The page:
Belanger said the protest has been shared by people in California and Florida, and a person from Washington, D.C., called him to discuss the issue.

Because of social media, Belanger said the omission has escalated in the community to the point where veterans from across the region were planning to attend the Sept. 1 city council meeting to speak.

Joseph Armstrong, a member of Vietnam Veterans of America Chapter 1044 in Sanford, said he prepared a speech that he intended to read to the council during public comment.

When asked what he thought about Lessard’s response – that the placement of the pledge on the agenda was a procedural inconsistency – Armstrong said, “I think he’s just trying to cover his tail. He realized that he opened Pandora’s box with this and the veterans community is outraged.”

Armstrong, Belanger and Munroe all said that even if the pledge is not recited at every committee meeting, it should be.

“The pledge of allegiance only takes 13 seconds to recite,” Armstrong said. “How much business can you transact in 13 seconds? Not much, so it’s not a waste of time.”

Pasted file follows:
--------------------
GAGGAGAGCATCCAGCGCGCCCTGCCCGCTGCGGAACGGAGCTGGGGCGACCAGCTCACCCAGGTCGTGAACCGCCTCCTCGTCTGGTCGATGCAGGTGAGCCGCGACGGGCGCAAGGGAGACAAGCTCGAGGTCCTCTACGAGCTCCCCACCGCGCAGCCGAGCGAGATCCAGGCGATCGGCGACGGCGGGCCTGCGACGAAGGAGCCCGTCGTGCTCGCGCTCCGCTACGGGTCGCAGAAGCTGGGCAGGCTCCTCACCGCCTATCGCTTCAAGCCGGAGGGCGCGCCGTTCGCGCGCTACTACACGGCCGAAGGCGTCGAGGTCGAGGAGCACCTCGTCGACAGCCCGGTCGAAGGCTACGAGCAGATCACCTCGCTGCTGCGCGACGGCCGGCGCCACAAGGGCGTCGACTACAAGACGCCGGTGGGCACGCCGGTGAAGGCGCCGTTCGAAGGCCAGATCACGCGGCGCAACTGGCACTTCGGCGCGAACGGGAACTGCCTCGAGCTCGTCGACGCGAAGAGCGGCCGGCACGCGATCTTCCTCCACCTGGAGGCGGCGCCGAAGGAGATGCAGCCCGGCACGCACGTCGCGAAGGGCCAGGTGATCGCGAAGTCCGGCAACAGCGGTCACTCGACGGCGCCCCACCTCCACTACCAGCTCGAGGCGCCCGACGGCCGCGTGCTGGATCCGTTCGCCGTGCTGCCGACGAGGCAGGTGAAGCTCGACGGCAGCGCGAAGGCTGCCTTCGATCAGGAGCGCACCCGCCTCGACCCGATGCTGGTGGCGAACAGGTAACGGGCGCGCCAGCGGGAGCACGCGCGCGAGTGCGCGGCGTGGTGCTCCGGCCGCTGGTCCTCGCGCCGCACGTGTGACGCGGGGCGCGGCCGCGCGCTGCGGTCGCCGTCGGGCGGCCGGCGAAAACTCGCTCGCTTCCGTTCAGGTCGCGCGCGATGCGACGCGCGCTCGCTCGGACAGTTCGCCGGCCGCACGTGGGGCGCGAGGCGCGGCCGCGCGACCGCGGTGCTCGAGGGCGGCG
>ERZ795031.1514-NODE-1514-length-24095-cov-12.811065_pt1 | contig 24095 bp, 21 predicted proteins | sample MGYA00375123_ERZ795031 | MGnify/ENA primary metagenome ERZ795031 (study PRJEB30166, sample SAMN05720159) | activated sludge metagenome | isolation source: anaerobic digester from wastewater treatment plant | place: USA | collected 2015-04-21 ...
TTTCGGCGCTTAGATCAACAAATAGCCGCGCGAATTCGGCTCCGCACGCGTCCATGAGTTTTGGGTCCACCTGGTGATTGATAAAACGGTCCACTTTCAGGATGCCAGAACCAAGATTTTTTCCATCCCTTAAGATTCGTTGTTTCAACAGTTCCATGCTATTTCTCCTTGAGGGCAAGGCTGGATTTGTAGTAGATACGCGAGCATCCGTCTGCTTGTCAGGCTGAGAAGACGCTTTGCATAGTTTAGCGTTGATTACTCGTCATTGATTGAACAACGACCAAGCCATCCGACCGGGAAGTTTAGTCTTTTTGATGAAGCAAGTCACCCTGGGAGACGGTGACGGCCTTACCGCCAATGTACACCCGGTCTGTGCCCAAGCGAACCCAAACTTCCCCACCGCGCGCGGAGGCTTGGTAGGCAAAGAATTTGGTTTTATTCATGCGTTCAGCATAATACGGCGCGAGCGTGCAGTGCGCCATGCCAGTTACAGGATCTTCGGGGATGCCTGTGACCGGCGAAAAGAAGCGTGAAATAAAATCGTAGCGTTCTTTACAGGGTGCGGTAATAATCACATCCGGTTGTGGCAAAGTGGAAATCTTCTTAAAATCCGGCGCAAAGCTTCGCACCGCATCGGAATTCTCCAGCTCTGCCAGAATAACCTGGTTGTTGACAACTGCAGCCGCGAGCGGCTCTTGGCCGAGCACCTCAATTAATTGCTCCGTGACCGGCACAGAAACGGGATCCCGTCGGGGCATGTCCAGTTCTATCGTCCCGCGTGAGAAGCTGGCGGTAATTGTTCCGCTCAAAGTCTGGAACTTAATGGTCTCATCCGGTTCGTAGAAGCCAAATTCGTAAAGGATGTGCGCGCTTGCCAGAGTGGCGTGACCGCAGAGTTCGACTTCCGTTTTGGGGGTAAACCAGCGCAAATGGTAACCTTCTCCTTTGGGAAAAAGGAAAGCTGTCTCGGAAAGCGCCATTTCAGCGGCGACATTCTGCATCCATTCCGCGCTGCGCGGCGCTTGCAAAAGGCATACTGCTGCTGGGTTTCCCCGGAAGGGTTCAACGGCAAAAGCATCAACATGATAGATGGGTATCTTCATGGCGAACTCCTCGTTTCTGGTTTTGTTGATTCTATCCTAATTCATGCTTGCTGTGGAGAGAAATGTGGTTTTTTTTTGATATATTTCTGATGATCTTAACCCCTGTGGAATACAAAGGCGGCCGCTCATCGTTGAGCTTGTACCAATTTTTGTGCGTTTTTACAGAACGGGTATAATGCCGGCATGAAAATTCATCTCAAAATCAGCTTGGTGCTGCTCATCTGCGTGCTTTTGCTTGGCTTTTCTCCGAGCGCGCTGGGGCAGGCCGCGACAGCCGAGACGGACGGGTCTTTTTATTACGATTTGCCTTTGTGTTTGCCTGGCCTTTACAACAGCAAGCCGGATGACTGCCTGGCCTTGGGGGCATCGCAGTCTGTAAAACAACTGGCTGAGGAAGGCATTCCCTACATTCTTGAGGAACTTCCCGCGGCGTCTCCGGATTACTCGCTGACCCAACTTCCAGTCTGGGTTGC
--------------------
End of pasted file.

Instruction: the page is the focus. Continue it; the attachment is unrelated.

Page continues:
Munroe said he’s gone to other committee meetings where they do recite the pledge.

“I think they should,” Munroe said. “This is city government … You take the oath to represent. To me, the Pledge of Allegiance is as important as that.”

Lessard said the people who are upset about omitting the pledge are the same people who are upset with the city council, and are looking for ways to get people angry at the council.

“Whatever it is that you do, there are always going to be some folks that take issue with whatever you do,” Lessard said. “The real story is them trying to make stories out of nothing.

“Honestly, a lot of (whether the pledge is scheduled to be recited) depends on where the agenda came from and who was typing it up that week, whether it was copied and pasted from another committee meeting or not. It’s literally that, that’s all.”

Armstrong said choosing not to recite the pledge at a public meeting infuriated a lot of veterans, but he still hoped to attend the council meeting with positive intentions.

“Hopefully it will be a positive meeting,” he said. “On a personal note, I want to keep this on a positive level. I want something constructive to come out of this. I want veterans to feel good, the community to feel good, and I want the councilors to feel good.”